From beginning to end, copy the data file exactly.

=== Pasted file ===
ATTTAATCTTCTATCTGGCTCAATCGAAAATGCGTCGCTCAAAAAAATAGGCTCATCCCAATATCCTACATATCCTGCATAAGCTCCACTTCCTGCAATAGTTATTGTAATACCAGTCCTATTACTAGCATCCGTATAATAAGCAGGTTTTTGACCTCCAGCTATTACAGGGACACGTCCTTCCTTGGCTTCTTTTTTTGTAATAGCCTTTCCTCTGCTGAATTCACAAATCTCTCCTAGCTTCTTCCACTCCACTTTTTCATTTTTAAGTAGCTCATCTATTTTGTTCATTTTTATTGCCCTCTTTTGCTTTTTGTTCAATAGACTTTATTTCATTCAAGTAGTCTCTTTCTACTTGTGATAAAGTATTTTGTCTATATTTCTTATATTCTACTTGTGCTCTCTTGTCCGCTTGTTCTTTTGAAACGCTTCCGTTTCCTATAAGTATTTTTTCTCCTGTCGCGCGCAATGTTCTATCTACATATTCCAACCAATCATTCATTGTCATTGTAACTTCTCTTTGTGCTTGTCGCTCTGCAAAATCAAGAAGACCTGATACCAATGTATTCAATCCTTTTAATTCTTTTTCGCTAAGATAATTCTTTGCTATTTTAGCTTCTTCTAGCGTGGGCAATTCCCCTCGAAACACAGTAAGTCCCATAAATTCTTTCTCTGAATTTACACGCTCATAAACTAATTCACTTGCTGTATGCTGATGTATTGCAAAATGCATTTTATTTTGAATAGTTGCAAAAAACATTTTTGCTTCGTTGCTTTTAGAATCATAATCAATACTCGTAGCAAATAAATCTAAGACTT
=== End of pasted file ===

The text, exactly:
ATTTAATCTTCTATCTGGCTCAATCGAAAATGCGTCGCTCAAAAAAATAGGCTCATCCCAATATCCTACATATCCTGCATAAGCTCCACTTCCTGCAATAGTTATTGTAATACCAGTCCTATTACTAGCATCCGTATAATAAGCAGGTTTTTGACCTCCAGCTATTACAGGGACACGTCCTTCCTTGGCTTCTTTTTTTGTAATAGCCTTTCCTCTGCTGAATTCACAAATCTCTCCTAGCTTCTTCCACTCCACTTTTTCATTTTTAAGTAGCTCATCTATTTTGTTCATTTTTATTGCCCTCTTTTGCTTTTTGTTCAATAGACTTTATTTCATTCAAGTAGTCTCTTTCTACTTGTGATAAAGTATTTTGTCTATATTTCTTATATTCTACTTGTGCTCTCTTGTCCGCTTGTTCTTTTGAAACGCTTCCGTTTCCTATAAGTATTTTTTCTCCTGTCGCGCGCAATGTTCTATCTACATATTCCAACCAATCATTCATTGTCATTGTAACTTCTCTTTGTGCTTGTCGCTCTGCAAAATCAAGAAGACCTGATACCAATGTATTCAATCCTTTTAATTCTTTTTCGCTAAGATAATTCTTTGCTATTTTAGCTTCTTCTAGCGTGGGCAATTCCCCTCGAAACACAGTAAGTCCCATAAATTCTTTCTCTGAATTTACACGCTCATAAACTAATTCACTTGCTGTATGCTGATGTATTGCAAAATGCATTTTATTTTGAATAGTTGCAAAAAACATTTTTGCTTCGTTGCTTTTAGAATCATAATCAATACTCGTAGCAAATAAATCTAAGACTT